NEW YORK (CBSNewYork/AP) — If the moon appears to be unusually large Saturday night, that’s because it is.
Not only is the Tri-State area in full view of a full moon, it’s also a “supermoon.”
That’s the nickname for full moons that happen when our celestial neighbor is relatively close to Earth.
The distance between the moon and the Earth varies because the moon follows an elliptical orbit. When it’s close and full, it appears bigger and brighter than normal, although in fact the difference can be hard to detect.
If you see Saturday’s moon close to the horizon it may seem huge, but that’s just an illusion caused by its position in the sky.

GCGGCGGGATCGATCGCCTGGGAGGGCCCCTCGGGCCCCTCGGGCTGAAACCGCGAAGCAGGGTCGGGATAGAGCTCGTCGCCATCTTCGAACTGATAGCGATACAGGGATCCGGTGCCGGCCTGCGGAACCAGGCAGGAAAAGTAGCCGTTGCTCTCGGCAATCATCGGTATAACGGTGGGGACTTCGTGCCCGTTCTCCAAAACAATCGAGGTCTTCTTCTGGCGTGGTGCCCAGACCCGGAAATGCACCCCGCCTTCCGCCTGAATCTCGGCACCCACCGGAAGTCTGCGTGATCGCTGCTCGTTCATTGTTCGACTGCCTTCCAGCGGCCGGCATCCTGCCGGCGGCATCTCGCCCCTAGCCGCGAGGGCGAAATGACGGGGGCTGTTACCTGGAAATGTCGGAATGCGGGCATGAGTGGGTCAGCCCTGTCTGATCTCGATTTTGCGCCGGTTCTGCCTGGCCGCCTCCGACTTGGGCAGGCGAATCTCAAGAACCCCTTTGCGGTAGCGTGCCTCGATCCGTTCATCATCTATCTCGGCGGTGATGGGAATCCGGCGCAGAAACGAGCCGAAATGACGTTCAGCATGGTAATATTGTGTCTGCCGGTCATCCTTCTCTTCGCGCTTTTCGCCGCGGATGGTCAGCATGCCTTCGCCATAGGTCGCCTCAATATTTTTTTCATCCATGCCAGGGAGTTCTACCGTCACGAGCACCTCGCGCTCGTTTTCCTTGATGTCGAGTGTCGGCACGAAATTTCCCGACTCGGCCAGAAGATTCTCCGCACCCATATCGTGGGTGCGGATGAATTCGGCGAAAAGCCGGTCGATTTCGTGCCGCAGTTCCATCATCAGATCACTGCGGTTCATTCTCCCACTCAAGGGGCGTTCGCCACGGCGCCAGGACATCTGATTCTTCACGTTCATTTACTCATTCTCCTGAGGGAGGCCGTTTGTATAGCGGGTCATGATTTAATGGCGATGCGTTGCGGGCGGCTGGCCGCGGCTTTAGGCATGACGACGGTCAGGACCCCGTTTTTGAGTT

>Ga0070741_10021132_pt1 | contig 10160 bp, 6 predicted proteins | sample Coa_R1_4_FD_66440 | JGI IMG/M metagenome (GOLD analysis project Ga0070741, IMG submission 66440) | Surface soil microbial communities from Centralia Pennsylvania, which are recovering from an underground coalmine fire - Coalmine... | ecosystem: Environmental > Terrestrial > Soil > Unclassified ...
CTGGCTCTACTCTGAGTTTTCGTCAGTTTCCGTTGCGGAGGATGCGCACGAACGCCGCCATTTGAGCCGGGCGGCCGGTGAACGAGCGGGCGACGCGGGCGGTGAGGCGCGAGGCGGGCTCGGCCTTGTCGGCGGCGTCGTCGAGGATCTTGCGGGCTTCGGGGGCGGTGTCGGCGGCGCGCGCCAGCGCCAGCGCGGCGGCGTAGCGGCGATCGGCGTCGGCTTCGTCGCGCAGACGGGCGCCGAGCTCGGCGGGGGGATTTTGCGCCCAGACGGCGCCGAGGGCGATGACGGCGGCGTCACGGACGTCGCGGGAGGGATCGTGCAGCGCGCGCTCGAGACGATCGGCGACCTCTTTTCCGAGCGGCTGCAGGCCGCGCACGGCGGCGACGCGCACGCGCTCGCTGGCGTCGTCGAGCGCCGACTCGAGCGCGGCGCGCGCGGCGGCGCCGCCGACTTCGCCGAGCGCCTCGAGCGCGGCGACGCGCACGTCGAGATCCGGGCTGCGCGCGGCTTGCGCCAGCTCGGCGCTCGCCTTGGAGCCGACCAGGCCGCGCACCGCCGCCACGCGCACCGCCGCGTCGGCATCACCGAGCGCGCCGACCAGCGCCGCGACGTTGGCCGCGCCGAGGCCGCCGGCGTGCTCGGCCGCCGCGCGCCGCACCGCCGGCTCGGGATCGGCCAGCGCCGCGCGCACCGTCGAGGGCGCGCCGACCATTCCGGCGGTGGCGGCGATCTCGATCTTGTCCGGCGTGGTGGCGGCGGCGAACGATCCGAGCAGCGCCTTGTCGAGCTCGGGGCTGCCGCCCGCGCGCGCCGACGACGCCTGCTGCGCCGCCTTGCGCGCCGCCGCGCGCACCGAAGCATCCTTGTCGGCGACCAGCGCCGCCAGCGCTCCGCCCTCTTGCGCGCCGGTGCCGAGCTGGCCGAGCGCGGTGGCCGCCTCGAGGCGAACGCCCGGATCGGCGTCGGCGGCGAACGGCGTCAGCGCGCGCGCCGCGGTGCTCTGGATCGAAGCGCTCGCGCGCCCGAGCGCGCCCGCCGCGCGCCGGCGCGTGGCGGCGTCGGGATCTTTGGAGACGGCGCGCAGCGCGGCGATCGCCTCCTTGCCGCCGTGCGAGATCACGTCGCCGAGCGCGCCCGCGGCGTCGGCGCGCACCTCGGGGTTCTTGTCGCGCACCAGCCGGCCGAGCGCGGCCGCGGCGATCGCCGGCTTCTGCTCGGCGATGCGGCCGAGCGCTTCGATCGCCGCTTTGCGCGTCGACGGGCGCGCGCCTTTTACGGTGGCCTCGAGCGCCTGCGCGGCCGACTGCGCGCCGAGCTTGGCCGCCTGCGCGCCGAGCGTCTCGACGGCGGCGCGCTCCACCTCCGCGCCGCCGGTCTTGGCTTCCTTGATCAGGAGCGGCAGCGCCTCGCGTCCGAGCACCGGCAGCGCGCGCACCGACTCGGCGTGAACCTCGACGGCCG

Two other full moons this summer will be supermoons. One on Aug. 10 and another on Sept. 9.
It’s not all that unusual to have a supermoon. There were three in a row last year.
Check Out These Other Stories From CBSNewYork.com:
- It’s National Selfie Day, Here’s Proof The First One Was Taken In 1839
- Police: Mineola Man Charged For Allegedly Abusing Poodle
- House Rejects Conservative Immigration Bill
- Bronx Shooting Leaves 2 Men, 1 Woman Dead
(TM and © Copyright 2014 CBS Radio Inc. and its relevant subsidiaries. CBS RADIO and EYE Logo TM and Copyright 2014 CBS Broadcasting Inc. Used under license. All Rights Reserved. This material may not be published, broadcast, rewritten, or redistributed. The Associated Press contributed to this report.)